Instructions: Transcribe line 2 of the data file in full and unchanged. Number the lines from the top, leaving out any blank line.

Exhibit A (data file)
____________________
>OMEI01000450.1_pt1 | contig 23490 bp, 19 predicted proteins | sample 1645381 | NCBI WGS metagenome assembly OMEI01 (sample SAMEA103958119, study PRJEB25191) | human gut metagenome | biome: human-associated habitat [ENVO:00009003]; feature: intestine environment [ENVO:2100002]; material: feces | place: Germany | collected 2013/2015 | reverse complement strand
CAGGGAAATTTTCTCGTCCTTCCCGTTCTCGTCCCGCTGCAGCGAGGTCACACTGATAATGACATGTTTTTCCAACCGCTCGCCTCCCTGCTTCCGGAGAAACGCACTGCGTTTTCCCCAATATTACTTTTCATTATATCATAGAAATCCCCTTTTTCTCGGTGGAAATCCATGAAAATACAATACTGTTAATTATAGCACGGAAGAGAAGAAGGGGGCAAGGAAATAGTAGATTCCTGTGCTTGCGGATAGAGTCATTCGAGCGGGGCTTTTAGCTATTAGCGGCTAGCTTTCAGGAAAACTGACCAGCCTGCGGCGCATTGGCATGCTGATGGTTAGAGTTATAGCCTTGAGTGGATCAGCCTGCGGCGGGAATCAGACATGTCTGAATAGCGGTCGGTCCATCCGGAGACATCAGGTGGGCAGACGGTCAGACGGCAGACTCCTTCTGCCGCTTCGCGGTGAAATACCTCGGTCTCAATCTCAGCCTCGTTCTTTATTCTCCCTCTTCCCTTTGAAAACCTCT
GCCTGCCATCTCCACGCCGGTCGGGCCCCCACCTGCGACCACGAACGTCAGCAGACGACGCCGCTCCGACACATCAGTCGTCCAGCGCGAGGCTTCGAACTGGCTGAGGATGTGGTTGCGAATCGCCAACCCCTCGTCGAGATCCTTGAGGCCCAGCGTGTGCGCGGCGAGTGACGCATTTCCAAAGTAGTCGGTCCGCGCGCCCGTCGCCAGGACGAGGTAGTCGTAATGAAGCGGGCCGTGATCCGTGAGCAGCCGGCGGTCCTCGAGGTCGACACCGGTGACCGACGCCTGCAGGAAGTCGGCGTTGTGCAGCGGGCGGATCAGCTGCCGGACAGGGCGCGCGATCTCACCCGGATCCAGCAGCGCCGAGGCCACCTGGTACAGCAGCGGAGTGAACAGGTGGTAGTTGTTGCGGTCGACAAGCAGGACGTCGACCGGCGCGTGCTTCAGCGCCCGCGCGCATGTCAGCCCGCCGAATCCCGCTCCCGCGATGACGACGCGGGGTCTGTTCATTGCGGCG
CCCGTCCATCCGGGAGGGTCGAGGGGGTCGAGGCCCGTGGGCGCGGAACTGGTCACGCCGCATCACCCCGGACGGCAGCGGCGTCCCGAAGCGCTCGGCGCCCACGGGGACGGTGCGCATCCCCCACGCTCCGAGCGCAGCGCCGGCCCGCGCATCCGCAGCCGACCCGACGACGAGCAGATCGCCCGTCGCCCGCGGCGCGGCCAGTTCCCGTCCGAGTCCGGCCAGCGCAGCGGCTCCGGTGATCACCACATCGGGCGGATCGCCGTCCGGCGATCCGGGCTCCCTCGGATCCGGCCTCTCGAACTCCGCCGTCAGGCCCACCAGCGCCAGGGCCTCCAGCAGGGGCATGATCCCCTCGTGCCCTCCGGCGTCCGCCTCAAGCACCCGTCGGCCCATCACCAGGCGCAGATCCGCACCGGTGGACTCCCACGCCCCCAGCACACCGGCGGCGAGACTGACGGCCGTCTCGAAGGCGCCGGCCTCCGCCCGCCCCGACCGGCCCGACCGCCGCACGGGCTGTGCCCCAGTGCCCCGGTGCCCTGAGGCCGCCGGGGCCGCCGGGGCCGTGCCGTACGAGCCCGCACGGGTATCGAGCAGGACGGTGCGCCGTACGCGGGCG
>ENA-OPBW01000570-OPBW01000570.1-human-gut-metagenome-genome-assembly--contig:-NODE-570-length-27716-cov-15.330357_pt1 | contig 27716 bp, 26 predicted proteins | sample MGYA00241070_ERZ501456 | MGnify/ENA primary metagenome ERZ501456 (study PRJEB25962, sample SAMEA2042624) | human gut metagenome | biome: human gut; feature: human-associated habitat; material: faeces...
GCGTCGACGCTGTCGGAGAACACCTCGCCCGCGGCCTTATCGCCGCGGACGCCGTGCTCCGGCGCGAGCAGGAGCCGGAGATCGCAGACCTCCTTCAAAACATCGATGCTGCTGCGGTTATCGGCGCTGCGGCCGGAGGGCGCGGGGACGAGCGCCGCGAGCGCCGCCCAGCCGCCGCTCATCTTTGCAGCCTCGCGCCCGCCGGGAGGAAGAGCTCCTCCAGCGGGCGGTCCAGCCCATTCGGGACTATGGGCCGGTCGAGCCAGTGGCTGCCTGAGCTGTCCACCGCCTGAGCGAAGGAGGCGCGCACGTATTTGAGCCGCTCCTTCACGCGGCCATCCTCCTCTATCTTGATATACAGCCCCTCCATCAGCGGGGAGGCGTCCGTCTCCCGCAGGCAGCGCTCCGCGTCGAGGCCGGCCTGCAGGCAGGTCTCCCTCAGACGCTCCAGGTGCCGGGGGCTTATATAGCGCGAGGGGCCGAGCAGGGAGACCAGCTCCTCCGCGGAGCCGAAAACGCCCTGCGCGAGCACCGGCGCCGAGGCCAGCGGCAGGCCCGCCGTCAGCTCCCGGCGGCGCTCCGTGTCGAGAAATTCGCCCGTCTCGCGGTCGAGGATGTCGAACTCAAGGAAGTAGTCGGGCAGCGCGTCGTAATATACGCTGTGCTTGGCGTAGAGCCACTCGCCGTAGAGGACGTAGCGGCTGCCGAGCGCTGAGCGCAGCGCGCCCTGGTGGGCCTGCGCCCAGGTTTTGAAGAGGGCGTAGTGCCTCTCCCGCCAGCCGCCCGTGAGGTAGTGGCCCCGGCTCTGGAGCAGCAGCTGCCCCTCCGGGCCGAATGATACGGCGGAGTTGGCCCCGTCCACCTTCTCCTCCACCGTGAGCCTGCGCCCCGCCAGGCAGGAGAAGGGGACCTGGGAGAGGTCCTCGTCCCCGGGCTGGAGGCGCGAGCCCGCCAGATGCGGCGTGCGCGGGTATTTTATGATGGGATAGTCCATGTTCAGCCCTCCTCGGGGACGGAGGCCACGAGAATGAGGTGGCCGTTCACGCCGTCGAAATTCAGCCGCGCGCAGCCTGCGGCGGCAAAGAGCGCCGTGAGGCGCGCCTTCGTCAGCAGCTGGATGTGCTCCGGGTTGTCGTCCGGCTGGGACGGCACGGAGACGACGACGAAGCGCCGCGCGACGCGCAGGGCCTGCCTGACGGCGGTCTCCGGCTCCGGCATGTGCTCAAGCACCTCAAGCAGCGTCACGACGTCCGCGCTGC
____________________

CAGGGAAATTTTCTCGTCCTTCCCGTTCTCGTCCCGCTGCAGCGAGGTCACACTGATAATGACATGTTTTTCCAACCGCTCGCCTCCCTGCTTCCGGAGAAACGCACTGCGTTTTCCCCAATATTACTTTTCATTATATCATAGAAATCCCCTTTTTCTCGGTGGAAATCCATGAAAATACAATACTGTTAATTATAGCACGGAAGAGAAGAAGGGGGCAAGGAAATAGTAGATTCCTGTGCTTGCGGATAGAGTCATTCGAGCGGGGCTTTTAGCTATTAGCGGCTAGCTTTCAGGAAAACTGACCAGCCTGCGGCGCATTGGCATGCTGATGGTTAGAGTTATAGCCTTGAGTGGATCAGCCTGCGGCGGGAATCAGACATGTCTGAATAGCGGTCGGTCCATCCGGAGACATCAGGTGGGCAGACGGTCAGACGGCAGACTCCTTCTGCCGCTTCGCGGTGAAATACCTCGGTCTCAATCTCAGCCTCGTTCTTTATTCTCCCTCTTCCCTTTGAAAACCTCT